Over the past 3 months, much has been said about the lack of affordable accommodations during the time in Dusseldorf, and specifically their availability during the key dates between the second semi final on 12th May until the Final on the 14th May.
Dusseldorf is a city that has approximately 23,000 hotel rooms and hostel beds on offer, potentially hosting up to 30,000 people at any one time. These numbers are similar to previous host cities and Dusseldorf has successfully hosted large events in the past without concern for availability.
For anyone currently searching for accommodation however, what is hindering your search is two things:
Firstly, as many would have already heard, coinciding with the tail end of the Eurovision season is the Interpack Convention. Interpack is the Worlds’ largest commercial packing business gathering and there are expectations that upwards of 100,000 will attend the event. As the dates have been known for sometime, many hotels had already booked out places for fair attendees.
Secondly, almost as soon as Dusseldorf announced its intentions to host, centrally-located and reasonably sized chain accommodations in much of the city were ‘block-booked’. This is not an unusual occurrence for Eurovision. This when hotels expecting to be used to host delegations, participants and media put a hold on the sale of rooms to satisfy the needs of the expected numbers that must be in attendance.
Whilst both of these are negatives in the opportunity to find accommodation in Dusseldorf, all is not lost.
What’s being done in Dusseldorf?
The host broadcaster is looking at solutions to solve the current accommodation woes. It has been reported elsewhere that this could include a mix of a satellite town with available hotels having dedicated 24-hour Eurovision transport, the use of riverboat accommodation in the centre of Dusseldorf, and a possible camp site on the citys outskirts. The first part of this ‘fan solution’ however was released in conjunction with ticket sales on Sunday – the use of private rooms within the Dusseldorf central area.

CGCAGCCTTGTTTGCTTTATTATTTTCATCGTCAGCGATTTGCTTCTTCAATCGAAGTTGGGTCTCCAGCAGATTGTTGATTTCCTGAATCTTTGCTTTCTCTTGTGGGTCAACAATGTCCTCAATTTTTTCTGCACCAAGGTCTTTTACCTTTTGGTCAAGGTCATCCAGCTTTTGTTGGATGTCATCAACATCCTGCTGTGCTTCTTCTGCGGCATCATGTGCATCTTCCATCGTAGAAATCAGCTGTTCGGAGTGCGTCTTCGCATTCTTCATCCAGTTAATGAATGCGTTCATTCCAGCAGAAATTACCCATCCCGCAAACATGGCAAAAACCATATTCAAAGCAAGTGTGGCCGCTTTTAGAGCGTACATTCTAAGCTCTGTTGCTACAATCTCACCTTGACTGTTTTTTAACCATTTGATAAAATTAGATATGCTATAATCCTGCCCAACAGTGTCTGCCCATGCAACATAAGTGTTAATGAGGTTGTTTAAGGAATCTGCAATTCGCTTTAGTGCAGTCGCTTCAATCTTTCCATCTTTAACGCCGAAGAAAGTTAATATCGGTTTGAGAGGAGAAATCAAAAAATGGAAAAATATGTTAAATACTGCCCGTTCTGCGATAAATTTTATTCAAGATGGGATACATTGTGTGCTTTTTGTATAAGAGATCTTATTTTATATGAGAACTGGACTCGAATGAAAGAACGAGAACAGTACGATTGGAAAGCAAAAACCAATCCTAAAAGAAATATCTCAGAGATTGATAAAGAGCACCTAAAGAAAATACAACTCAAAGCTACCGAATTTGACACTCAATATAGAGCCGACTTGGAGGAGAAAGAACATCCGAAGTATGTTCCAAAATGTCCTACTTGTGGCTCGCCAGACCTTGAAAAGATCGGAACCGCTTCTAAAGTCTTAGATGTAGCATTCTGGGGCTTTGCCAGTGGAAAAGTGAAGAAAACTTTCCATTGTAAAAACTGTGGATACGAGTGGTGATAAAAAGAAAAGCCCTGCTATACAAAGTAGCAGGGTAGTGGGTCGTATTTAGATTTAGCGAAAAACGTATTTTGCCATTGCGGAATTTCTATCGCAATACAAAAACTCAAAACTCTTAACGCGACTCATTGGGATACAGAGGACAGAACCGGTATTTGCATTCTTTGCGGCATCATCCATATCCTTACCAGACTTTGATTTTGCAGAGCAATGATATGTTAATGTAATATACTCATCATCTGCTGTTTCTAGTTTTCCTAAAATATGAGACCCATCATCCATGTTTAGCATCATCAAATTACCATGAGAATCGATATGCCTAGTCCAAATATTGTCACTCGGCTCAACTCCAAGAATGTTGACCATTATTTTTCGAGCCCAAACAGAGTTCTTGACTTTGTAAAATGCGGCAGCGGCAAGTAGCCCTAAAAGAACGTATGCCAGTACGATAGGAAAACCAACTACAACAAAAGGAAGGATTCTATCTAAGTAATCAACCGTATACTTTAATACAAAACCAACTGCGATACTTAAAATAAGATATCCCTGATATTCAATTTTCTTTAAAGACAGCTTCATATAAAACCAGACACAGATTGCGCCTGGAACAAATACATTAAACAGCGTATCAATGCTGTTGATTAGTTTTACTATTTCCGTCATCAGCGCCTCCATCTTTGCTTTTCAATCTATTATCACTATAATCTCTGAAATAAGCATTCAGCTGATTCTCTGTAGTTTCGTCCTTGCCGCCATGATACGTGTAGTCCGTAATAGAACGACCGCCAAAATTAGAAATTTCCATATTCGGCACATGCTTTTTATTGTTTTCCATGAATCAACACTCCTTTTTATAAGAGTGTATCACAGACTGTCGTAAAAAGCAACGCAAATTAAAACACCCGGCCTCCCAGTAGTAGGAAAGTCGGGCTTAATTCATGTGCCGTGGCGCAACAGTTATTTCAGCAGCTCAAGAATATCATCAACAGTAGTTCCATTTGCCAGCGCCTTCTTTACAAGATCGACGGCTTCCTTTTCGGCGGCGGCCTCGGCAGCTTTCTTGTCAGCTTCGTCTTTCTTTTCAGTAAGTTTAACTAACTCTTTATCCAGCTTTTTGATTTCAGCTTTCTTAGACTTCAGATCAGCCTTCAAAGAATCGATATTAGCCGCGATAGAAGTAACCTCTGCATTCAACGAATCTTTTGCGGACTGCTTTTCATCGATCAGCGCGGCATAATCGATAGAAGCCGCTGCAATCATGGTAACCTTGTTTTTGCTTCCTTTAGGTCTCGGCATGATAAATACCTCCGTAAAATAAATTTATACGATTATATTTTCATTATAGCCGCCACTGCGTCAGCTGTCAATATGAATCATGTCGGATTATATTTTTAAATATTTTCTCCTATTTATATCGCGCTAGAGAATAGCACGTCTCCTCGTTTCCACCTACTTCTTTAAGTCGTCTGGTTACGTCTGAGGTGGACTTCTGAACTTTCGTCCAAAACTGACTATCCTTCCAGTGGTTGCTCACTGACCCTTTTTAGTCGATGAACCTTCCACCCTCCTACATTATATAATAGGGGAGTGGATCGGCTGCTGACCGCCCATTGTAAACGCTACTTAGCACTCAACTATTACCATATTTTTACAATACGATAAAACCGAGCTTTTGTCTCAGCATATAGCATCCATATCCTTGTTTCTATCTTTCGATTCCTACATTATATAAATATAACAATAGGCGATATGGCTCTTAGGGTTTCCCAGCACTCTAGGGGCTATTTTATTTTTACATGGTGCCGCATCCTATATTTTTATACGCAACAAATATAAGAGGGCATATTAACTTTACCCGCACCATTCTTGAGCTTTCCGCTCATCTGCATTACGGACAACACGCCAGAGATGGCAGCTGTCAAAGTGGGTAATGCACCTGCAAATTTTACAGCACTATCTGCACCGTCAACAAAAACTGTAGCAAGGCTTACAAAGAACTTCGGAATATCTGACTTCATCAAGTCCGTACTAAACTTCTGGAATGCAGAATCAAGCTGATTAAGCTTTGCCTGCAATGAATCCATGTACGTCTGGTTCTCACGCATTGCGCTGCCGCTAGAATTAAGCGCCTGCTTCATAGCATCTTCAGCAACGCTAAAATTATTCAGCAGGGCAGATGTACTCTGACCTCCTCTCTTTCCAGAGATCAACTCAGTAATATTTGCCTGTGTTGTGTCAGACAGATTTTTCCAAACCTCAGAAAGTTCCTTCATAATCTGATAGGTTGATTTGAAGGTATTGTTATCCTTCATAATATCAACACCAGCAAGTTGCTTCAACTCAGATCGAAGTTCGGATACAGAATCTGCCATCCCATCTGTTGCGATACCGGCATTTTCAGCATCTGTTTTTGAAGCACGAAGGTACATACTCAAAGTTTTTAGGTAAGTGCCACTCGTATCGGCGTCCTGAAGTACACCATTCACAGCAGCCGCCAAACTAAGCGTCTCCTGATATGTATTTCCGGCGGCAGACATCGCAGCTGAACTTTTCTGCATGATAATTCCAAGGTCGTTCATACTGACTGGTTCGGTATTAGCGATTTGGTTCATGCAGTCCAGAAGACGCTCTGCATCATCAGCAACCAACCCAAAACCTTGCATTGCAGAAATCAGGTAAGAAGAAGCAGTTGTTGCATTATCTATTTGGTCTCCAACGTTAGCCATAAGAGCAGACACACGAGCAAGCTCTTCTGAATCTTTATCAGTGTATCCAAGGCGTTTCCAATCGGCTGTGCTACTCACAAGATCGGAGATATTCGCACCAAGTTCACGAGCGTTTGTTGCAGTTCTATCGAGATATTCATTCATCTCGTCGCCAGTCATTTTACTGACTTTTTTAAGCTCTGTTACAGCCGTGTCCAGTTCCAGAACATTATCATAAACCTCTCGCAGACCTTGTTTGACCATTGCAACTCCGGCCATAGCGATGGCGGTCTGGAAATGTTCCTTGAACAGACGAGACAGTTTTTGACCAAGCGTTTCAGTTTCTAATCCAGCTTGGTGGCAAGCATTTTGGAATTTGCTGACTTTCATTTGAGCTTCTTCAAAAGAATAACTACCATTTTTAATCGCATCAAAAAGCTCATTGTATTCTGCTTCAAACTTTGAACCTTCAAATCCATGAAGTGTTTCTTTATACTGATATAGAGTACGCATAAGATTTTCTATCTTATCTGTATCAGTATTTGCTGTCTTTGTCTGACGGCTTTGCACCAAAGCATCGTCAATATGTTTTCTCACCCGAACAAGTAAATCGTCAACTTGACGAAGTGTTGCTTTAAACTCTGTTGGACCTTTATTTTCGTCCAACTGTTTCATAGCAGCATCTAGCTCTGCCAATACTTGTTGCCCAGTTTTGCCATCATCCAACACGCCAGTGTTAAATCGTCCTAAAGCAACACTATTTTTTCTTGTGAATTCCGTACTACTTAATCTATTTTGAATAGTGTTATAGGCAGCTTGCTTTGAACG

The Dusseldorf Tourism Board is inviting fans to fax details of their requirements to them to be best matched with vacant private rooms and apartments during the Eurovision period. Prices are reported to start at 39 Euro a night. Further details can be found at: www.duesseldorf-tourismus.de/en/esc/
What about outside Dusseldorf?
Additionally, there are a number of satellite cities around Dusseldorf that are still offering competitive prices and plenty of availability. Essen, Dortmund and Cologne are worth looking at as nearby big-city location possibilities. Cologne is located approximately 70 kilometres south of Dusseldorf, yet can be reached in just over 20 minutes by train. Trains between the two cities run regularly throughout the day, and approximately every hour through the night, making it a very attractive option for those concerned with cost rather than the actual proximity to the action. The average price of 3-4 star hotel rooms located in Cologne remains at a low 100 Euros per night, with hostels and no-frills hotel rooms even less.
For those of who you who must stay in a hotel and in Dusseldorf, and are baulking at the prices of the last available rooms in Dusseldorf for now, keep in mind that Germany on the whole is a far less expensive country than the previous two hosts. Food is cheap, accommodation outside that core period of 12-15th May is still readily available and affordable, and armed with a Eurovision ticket you are entitled to free transport to the event. Prices of 300 Euro a night are the inflated prices in Dusseldorf, rather than the norm like in Oslo. Overall, the Eurovision experience of 2011 is an considerably less costly one.
For those who can wait, it is predicted that more options will open up early in 2011. At the start of the year, the Eurovision.tv website will offer accommodation options for official press and fans. Once the situation of participant, delegation and media numbers become clear, hotels will eventually open up availability of their previously ‘block-booked‘ rooms. Its not expected that a flood of rooms will be offered online at the last moment at reasonable prices (as was the case for Moscow in 2009), but it should give some hope and joy to a few fans currently struggling with making attendance at the 2011 Eurovision a reality.